CO-Horts Blog

Tuesday, January 8, 2019

Behind the Scenes at the Tournament of Roses

Posted by: Alison O'Connor, Larimer County Extension; and Shirley Reed, Larimer County Master Gardener
Photo from
Master Gardener Shirley had the experience of a lifetime on New Year's that takes place in Pasadena, California. Shirley got a gig helping create floats for the 130th annual Tournament of Roses parade. I watched the parade this year and still find it hard to believe that the floats are, indeed, created from plant material. It's fascinating!

The process to create these breathtaking floats starts a year in advance with the theme--which was "Making a Difference." All float designs must be approved by the tournament committee to assure that each is unique. Construction, however, is done from March to December, with the average float taking four months to complete. There are four professional builders that create the majority of the floats. The floats are tested to ensure they are mechanically and structurally sound.
Float assembly leading up to the main event (photo from
The floats are eligible for one of 24 trophies, awarded on December 31. For the parade, floats are lined up and two float operators man the float--one operating the steering, engine, gas and brakes....all without being able to see the road. That brings in the importance of the second operator, who verbally cues the other person on if they need to speed up, slow down or turn right and left. The route is over five miles long and takes two hours. (Shout out to the marching bands!)

Shirley sent me a bunch of photos and details about how they create these beautiful structures. With dozens of other volunteers, Shirley did her share of assembly and flower placement! She also had the pleasure to meet Dr. Tommy Cairns, a California Master Gardener and Rosarian, who gave a lecture on the roses they use on the floats.
Shirley with Dr. Tommy Cairns, Rosarian and fellow Master Gardener
Enjoy a tour of Shirley's photos on how these creations come to life.
This purple flower was made from statice flower dust and great northern beans.
For the photograph above, volunteers trimmed the buds off statice flower stems, which were then ground up in a blender to make a fine flower dust. Volunteers placed each identically-sized bean on the structure, which took some time.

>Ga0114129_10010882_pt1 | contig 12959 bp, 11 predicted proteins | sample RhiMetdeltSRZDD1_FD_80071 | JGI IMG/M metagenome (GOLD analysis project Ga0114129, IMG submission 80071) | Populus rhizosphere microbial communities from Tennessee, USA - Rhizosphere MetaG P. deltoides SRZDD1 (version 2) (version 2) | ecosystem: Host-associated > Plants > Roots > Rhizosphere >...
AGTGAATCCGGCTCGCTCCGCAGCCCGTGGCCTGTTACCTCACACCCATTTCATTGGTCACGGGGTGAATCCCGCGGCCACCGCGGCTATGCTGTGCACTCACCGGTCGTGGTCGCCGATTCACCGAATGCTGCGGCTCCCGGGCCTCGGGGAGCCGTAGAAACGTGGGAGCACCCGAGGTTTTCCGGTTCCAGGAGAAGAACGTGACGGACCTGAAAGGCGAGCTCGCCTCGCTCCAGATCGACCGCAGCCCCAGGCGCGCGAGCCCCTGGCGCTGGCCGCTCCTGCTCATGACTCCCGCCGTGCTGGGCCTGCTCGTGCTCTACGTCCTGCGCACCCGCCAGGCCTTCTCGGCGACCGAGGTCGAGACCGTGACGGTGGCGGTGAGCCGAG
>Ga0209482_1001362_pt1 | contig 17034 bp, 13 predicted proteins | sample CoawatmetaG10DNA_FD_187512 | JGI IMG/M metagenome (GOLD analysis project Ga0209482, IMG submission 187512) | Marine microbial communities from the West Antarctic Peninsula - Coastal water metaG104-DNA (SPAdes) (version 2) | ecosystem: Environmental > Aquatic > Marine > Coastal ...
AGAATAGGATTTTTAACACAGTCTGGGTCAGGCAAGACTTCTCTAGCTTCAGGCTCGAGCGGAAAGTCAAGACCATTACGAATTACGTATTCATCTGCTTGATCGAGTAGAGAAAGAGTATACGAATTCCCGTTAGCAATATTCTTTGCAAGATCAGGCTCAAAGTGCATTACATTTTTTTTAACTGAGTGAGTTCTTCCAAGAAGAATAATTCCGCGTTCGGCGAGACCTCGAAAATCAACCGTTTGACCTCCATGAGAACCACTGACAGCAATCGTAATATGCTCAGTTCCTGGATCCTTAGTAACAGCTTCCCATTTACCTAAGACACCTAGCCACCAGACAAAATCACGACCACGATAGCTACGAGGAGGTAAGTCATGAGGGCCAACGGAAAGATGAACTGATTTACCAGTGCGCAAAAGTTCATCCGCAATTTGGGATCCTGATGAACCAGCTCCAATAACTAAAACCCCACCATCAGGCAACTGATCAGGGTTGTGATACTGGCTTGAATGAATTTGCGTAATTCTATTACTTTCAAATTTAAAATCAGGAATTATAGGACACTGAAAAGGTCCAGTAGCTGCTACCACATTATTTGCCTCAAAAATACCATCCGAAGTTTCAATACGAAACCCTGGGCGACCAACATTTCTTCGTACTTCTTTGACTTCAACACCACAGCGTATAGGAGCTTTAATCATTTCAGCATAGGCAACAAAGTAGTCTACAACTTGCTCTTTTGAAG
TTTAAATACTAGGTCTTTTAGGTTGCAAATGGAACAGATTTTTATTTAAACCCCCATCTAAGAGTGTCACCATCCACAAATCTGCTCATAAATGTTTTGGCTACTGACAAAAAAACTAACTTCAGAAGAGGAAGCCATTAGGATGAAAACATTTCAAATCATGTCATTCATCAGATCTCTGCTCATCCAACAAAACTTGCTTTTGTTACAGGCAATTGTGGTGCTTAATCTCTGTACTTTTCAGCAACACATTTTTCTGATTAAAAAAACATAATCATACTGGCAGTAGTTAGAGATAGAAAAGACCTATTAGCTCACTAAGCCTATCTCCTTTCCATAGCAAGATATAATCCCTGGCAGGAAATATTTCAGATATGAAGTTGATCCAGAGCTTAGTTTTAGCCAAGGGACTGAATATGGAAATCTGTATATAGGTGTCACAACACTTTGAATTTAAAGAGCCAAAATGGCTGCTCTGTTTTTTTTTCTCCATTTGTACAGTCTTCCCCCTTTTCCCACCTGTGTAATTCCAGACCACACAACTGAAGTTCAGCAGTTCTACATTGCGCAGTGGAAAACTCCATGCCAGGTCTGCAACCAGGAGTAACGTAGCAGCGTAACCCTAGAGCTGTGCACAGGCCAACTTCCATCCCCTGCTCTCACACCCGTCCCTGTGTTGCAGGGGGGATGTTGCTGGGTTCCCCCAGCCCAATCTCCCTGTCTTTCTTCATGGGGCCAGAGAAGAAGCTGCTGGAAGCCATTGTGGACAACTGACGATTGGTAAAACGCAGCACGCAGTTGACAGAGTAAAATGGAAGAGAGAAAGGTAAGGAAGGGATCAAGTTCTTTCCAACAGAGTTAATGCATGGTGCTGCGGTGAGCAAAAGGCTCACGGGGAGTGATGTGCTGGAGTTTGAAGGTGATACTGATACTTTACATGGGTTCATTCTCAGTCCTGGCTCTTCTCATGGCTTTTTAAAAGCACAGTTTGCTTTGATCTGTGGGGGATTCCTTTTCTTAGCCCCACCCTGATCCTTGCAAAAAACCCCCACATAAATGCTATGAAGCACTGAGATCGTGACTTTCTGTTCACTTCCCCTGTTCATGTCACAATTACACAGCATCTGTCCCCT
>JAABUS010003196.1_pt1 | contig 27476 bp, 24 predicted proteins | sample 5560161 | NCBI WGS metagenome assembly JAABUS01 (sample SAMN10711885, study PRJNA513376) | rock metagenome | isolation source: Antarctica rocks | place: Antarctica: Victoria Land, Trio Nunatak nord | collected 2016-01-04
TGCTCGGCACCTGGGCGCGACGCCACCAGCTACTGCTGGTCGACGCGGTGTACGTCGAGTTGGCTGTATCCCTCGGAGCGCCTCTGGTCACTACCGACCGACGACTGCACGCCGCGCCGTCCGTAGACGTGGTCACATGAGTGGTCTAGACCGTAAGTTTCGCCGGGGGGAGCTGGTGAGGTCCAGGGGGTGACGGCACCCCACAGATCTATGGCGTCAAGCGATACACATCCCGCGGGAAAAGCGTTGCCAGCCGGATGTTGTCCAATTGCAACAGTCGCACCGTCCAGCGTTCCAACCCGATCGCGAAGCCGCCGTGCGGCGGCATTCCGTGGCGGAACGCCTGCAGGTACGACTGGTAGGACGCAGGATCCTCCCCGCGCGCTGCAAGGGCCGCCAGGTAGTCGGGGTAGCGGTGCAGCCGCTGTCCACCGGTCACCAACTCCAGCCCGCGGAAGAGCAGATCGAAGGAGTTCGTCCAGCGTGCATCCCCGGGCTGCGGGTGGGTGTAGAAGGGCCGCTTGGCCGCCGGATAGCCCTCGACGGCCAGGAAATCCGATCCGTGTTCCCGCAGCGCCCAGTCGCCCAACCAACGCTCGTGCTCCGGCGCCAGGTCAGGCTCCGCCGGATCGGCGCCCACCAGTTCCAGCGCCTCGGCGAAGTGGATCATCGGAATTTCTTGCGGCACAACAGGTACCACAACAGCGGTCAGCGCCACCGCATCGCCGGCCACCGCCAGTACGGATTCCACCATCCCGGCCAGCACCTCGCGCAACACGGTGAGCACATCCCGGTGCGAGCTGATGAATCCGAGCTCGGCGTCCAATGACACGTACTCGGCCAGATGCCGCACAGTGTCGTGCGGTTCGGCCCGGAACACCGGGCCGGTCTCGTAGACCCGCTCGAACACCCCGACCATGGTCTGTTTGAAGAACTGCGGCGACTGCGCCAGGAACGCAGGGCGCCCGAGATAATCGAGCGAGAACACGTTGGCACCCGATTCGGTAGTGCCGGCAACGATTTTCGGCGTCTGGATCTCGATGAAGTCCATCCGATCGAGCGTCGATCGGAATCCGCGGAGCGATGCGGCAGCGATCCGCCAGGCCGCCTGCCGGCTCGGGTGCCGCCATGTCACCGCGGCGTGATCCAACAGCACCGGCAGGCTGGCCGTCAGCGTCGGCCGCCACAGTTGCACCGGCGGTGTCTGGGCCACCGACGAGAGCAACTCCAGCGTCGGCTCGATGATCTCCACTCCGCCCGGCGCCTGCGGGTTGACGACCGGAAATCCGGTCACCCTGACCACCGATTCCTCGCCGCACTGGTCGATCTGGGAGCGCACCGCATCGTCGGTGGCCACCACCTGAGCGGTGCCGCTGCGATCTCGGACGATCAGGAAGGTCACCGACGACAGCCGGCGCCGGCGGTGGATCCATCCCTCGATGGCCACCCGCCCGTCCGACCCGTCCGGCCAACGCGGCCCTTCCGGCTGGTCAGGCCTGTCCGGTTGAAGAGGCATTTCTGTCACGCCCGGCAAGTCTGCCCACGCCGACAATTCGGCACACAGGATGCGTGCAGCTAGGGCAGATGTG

UPS Store float in the 130th Tournament of Roses
The feathered wings for the UPS Store float were orchid petals!

A friendly teddy bear--made entirely from plant material.
For this float, beans were used to create the butterflies. Golden mums cover the bear and blueberries dot his eyes.

Singing frogs delight!
The frog jackets are all roses. The bumps on their heads are limes, oranges and grapefruits. The log was made from wood mulch.

Shirley stripping off leaves from the yellow roses.
With 95 other volunteers, Shirley's assignment was to strip leaves off rose stems, cut the stems to 4", stick them in a vial of water and place them on a foam board.
Thousands are roses are used for parade floats each year.
After eight hours, Shirley and her team completed the preparation for 32,000 roses to be applied to 11 different floats. Roses are a bit perishable and can only be applied to the floats two days in advance. Other plant material is more sturdy. Though her back ached some, she was thrilled with doing her part! What an incredible experience...and the Buckeyes won the game--a win-win for everyone.


  1. Your last sentence made me laugh! Alison loves her Buckeyes. Thank you Shirley for sharing what is involved in the construction of these floats; most informative and interesting. Amazing results. Mom Stoven

  2. This is so fascinating. And what an amazing opportunity for Shirley! Thanks for sharing!
    -Amy L.